TEL AVIV (Axios): Outgoing U.S. ambassador to Israel David Friedman made the case against reopening the U.S. Consulate in Jerusalem on Monday in a hearing of the Foreign Relations and Security Committee in the Israeli parliament.
Why it matters: During the election campaign, Biden said his administration would reopen the consulate, which had served as the U.S. diplomatic mission to the Palestinians until it was shut down by the Trump administration and merged into the new U.S. Embassy in Jerusalem.
That move would upgrade U.S. diplomatic representation to the Palestinian Authority and signal that the U.S. recognizes Palestinian claims to part of Jerusalem.
A request by Biden to reopen the consulate would have to be approved by the Israeli government, and it could turn into a contentious domestic political issue in Israel. An Israeli refusal could create tensions with Biden.
Driving the news: According to Israeli lawmakers who attended Friedman’s briefing, the outgoing ambassador said that, based on State Department policy, the U.S. should not open a consulate in a city that already hosts an American embassy.
“This is a decision for the Israeli government to make. It’s for you to decide not for the U.S. administration,” Friedman said at the hearing, according to one of the lawmakers who attended.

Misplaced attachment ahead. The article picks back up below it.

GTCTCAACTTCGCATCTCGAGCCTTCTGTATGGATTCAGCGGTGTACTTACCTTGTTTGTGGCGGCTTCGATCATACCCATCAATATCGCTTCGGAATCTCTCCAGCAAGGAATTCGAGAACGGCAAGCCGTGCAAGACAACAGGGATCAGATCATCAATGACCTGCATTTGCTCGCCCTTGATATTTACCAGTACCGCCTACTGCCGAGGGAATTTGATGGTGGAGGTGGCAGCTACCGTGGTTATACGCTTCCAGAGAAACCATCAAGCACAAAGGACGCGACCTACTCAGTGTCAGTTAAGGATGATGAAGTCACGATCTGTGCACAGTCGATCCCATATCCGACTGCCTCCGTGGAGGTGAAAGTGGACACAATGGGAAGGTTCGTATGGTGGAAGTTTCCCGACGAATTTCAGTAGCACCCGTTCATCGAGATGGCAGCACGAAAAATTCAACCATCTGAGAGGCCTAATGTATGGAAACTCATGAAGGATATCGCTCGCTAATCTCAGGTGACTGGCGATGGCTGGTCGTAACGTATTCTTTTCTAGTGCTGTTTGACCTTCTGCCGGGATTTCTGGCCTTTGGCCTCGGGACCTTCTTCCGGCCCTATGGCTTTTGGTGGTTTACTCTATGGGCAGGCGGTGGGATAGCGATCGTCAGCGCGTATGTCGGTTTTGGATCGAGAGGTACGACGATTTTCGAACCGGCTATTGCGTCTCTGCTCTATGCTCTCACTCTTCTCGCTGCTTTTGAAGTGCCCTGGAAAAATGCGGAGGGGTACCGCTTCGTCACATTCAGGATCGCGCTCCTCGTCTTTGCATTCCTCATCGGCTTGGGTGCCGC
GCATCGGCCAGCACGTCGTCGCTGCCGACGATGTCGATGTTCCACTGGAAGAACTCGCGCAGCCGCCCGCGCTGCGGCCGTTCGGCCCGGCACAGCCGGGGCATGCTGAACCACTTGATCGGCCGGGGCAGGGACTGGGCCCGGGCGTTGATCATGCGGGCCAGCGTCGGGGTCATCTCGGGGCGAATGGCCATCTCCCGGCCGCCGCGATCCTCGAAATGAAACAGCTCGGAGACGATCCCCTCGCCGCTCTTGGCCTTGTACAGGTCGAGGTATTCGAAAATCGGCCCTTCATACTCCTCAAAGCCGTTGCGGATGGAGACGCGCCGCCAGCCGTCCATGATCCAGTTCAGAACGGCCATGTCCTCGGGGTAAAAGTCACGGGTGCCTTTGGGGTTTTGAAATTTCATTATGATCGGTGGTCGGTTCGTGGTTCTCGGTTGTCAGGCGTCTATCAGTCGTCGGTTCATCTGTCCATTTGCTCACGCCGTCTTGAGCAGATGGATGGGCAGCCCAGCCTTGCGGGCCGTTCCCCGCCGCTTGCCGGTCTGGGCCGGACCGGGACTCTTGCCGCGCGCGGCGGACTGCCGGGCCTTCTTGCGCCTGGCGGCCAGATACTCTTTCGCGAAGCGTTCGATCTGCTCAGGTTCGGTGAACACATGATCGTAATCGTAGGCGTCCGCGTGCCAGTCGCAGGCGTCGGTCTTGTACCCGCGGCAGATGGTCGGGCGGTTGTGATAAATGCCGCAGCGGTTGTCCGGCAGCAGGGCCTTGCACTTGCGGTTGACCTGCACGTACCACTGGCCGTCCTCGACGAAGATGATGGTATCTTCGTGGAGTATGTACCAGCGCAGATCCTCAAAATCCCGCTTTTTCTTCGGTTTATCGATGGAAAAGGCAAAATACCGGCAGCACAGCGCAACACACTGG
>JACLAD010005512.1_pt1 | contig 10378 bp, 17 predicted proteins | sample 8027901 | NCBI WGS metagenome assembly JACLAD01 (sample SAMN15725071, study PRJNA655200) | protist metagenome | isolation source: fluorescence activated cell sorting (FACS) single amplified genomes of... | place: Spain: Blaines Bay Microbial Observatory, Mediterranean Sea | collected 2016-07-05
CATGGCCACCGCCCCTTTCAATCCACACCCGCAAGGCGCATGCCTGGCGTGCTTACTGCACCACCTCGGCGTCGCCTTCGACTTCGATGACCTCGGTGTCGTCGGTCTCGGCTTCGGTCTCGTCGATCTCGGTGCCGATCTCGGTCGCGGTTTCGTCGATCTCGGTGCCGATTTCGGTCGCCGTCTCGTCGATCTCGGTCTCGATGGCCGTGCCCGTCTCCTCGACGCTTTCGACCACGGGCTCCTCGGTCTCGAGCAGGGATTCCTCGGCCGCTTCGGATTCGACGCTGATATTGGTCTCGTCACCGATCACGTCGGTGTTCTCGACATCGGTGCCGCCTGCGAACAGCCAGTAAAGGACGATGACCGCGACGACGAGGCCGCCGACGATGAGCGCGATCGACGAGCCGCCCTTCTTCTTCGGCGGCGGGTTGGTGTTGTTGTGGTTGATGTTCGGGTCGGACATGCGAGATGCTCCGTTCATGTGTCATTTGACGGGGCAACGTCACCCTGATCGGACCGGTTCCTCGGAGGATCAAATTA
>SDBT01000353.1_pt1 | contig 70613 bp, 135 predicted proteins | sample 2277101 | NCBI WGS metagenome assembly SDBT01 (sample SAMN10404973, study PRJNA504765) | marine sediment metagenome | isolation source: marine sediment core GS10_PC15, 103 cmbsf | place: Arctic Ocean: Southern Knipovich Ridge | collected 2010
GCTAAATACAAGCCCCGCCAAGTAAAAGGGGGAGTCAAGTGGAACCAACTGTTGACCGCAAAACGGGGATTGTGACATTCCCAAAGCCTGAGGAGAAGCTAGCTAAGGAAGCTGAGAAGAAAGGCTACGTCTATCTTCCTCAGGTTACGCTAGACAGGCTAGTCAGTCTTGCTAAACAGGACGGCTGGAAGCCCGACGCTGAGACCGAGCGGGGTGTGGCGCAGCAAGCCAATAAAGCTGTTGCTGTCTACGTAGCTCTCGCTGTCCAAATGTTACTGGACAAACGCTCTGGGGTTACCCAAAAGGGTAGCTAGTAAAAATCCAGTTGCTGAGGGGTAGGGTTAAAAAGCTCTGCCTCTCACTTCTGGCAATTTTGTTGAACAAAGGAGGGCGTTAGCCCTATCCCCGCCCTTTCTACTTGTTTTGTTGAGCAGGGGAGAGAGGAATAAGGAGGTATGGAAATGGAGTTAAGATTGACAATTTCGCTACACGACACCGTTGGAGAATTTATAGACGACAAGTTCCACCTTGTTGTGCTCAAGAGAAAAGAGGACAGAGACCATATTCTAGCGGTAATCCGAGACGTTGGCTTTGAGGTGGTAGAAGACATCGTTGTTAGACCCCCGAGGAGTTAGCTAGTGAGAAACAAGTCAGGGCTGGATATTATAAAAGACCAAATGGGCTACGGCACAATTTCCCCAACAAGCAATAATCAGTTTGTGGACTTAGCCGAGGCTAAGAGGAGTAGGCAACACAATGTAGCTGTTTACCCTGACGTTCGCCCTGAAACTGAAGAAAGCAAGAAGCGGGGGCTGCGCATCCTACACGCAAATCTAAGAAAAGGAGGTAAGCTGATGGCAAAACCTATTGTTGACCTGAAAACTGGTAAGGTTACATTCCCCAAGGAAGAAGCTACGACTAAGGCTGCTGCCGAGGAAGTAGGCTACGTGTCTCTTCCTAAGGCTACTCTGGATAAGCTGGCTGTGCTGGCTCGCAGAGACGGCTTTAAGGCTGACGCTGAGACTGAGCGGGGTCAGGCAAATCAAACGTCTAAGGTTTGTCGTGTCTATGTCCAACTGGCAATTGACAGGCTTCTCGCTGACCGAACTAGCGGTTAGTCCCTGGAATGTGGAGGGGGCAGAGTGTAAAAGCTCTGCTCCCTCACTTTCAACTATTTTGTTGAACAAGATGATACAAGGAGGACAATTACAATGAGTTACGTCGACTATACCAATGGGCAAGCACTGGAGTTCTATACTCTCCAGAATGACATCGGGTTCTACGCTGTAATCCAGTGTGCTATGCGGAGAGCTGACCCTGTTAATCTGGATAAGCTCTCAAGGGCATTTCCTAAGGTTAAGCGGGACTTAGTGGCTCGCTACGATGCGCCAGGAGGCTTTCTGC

Palestinian leaders cut off ties to Washington after Trump’s embassy move, but are preparing a charm offensive for Biden in hopes that he’ll reverse a number of Trump’s policies, including over the consulate.
The Israeli Foreign Ministry declined to comment for this story.
Flashback: The U.S. first opened a consulate in Jerusalem in 1844, when the city was part of the Ottoman Empire. It continued through the British mandate and after the state of Israel was formed, at which time the U.S. Embassy was also established in Tel Aviv.
In the 1990s, after the Oslo Accords, the consulate became the U.S. diplomatic mission to the Palestinian Authority, handling relations with the West Bank and Gaza.
In March 2019, the consulate was officially shut down and made a department of the newly inaugurated U.S. Embassy to Israel.
The post of consul general was eliminated, and U.S. diplomatic representation to the Palestinian Authority was downgraded. U.S. diplomats handling relations with the Palestinians had to report to Friedman, with no direct channel to Washington.
What’s next: This will continue to be one of several key topics of discussion inside the Israeli government as it prepares for Biden’s administration to assume office.